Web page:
Is God calling me to go to Africa, to preach the good news there, to live a life of love there... and I'm rejecting the call? 

Honestly, I still don't know. 
So this is where I've left it... 

I'm going to graduate school in a few weeks near Boston. And while I don't know that this is what I'm supposed to be doing...I'm walking in faith that it's still good. I'm walking in faith that if this is not the path I'm meant to be on, that the Lord will make it clear to me. I'm walking in faith that if the Lord truly wants me in Africa, that it will be a decision that I feel confident in. Because, like Jonah, God didn't release him of the call even when he didn't initially follow through. I feel like God will be faithful in that to me. 

I struggle with discernment. I struggle with knowing what the Lord would have me do versus only doing what I would have me do. I know I'm not alone in this struggle. So, in that? I think this is the best I can do. 

Often I'm walking blindly, often I'm walking into the unknown, often I'm simply unsure. But, no matter where I go, I pray the Lord find me faithful... I pray He find me obedient in loving Him and His people. So regardless of if I'm in Africa, or Boston, or somewhere else in the world, I think I'm okay as long as I'm seeking to know Him. 

And when and if my Nineveh ever comes? I pray that the Lord would find me faithful in going, in sharing, in loving... no matter the cost. 

But for now I'm simply too unsure to make drastic life alterations. For now, I know I'm still walking into something good and maybe necessary before I move onto another season of intense ministry. 

And for now? I'm back. Fully immersed in the previous expectations that I had received a small break from... and it's good and they matter. You matter. 

Instead of us being people who flounder around in the uncertainty of where God would have us go, I pray that we would be people who walk assuredly toward becoming the people He has called us to be, trusting that He will move us in and out of various places along the way. I wonder if our journey is much more about who we are becoming over the places we are going and somehow we get caught up in the thinking the latter defines the former. Perhaps it's the other way around. 

May we be a people who focus on loving God, knowing God.... and letting that define how we serve God. 

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Wednesday, December 19, 2012

Let the Children Come

'I love you Kani.' 

My whispers echo in my memory, and I wonder if she ever understood the words that flowed from my lips. I held this beautiful, 5-year-old girl in my arms, stared into her massive brown eyes and tried to convey the depths to which my heart yearned for her to know happiness, to know hope, to know love, to know Jesus.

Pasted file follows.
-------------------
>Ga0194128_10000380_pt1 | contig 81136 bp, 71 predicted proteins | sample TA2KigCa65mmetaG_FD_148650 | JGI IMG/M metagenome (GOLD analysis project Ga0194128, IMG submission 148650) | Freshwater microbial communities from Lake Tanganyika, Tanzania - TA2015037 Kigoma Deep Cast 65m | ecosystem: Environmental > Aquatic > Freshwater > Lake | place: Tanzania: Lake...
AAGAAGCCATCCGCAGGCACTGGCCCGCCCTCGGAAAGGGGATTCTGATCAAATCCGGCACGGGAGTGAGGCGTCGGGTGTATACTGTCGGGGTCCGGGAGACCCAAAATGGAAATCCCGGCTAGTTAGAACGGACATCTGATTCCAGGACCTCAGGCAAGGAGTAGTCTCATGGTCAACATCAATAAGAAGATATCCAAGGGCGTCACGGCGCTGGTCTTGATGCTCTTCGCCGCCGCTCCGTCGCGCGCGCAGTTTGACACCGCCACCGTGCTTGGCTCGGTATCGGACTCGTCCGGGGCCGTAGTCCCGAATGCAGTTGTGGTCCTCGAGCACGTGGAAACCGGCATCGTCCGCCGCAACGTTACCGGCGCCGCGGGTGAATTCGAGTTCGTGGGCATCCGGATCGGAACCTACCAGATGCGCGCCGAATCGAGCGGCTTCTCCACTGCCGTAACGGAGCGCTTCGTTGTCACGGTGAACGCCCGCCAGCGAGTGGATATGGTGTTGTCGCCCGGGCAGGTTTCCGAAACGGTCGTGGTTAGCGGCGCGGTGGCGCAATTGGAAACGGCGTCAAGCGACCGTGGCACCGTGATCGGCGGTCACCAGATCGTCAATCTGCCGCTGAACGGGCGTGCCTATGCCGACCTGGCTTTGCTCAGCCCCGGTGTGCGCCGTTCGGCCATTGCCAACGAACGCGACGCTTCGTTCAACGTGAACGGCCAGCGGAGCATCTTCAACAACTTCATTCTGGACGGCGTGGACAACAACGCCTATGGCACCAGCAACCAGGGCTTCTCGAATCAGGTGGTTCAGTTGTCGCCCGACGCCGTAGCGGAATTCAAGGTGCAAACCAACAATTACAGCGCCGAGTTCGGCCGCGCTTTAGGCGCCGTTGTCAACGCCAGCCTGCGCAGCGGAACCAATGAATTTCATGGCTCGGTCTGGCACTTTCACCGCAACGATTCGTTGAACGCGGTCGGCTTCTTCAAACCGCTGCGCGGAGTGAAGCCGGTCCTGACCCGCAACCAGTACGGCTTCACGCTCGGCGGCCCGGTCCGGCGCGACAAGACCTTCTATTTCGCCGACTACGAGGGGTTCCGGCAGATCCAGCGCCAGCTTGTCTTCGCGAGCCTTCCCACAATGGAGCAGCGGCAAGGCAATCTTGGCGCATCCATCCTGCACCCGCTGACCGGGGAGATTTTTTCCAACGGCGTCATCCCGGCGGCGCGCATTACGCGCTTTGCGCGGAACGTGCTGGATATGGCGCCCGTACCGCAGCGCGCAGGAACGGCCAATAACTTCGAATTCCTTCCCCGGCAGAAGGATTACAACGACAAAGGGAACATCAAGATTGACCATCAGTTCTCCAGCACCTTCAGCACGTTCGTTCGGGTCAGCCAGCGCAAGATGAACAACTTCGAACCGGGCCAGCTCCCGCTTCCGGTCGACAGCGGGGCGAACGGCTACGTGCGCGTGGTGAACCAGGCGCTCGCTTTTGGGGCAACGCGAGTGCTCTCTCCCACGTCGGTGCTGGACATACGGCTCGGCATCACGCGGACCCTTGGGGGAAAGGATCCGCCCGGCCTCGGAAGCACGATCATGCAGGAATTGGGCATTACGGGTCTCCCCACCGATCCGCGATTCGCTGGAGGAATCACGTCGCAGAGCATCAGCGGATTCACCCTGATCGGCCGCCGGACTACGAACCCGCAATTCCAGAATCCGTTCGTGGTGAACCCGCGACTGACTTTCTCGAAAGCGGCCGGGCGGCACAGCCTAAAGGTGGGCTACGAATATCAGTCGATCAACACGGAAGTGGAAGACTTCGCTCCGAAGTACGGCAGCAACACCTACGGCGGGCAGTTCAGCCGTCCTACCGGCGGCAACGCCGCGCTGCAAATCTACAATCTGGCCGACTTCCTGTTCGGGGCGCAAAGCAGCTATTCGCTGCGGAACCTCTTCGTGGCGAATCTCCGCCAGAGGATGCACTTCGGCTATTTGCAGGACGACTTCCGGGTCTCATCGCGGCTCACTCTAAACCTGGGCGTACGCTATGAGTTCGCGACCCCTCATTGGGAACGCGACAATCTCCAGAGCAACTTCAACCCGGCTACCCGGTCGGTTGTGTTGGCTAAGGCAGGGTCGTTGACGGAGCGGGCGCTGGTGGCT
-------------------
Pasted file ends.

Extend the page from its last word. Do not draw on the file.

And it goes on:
Three little words and after excessive amounts of repeating them to her, I was soon aware that these weren't the three words she needed to hear. I was leaving her. I couldn't save her.

'Kani... Jesus loves you. He loves YOU...' 

She stared back at me. And I prayed that if she remembered anything from my short time with her, that those would be the words etched upon her heart... that Jesus' name would be the one that prevailed and mine would be forgotten. As much as it brought joy to hear the quiet voice slowly attempt to sound out my foreign name, my name isn't the one that saves.

I went to Africa with few expectations...mostly just assured that I would be uncomfortable.
I went to Africa, and I, quite unexpectedly, fell in love.

I don't know if I fully knew how engaged my heart was in the lives of these children until a little over a week into trip. We were saying goodbye, and sweet Kani didn't understand that we would see her a few days later. All she could grasp is that we were leaving, and as I watched her eyes well up with tears and her normally smiling face transform into sadness and fear...I had no control of the emotion that seized me in those seconds. Rationally I knew I would see them all again, but inconsolable tears streamed from my own eyes that day, as I looked at these beautiful children who had no family to go home to.

We rode on the back of motorcycles to where we were staying that night, and in the safety of the dark, I let myself cry for these children. For while I didn't know each of their unique stories, I knew that their lives had been defined by loss, by abandonment, by loneliness, by illness, by hunger, by death. And, in that moment, I wanted to run away. It was too was too hard. It was too overwhelming to think about the extent of their needs, the extent of their loss, the extent of their brokenness. But, simultaneously, I was aware of how much I loved them, how much they mattered, and how, despite the pain, there was still hope. And that makes it worth it.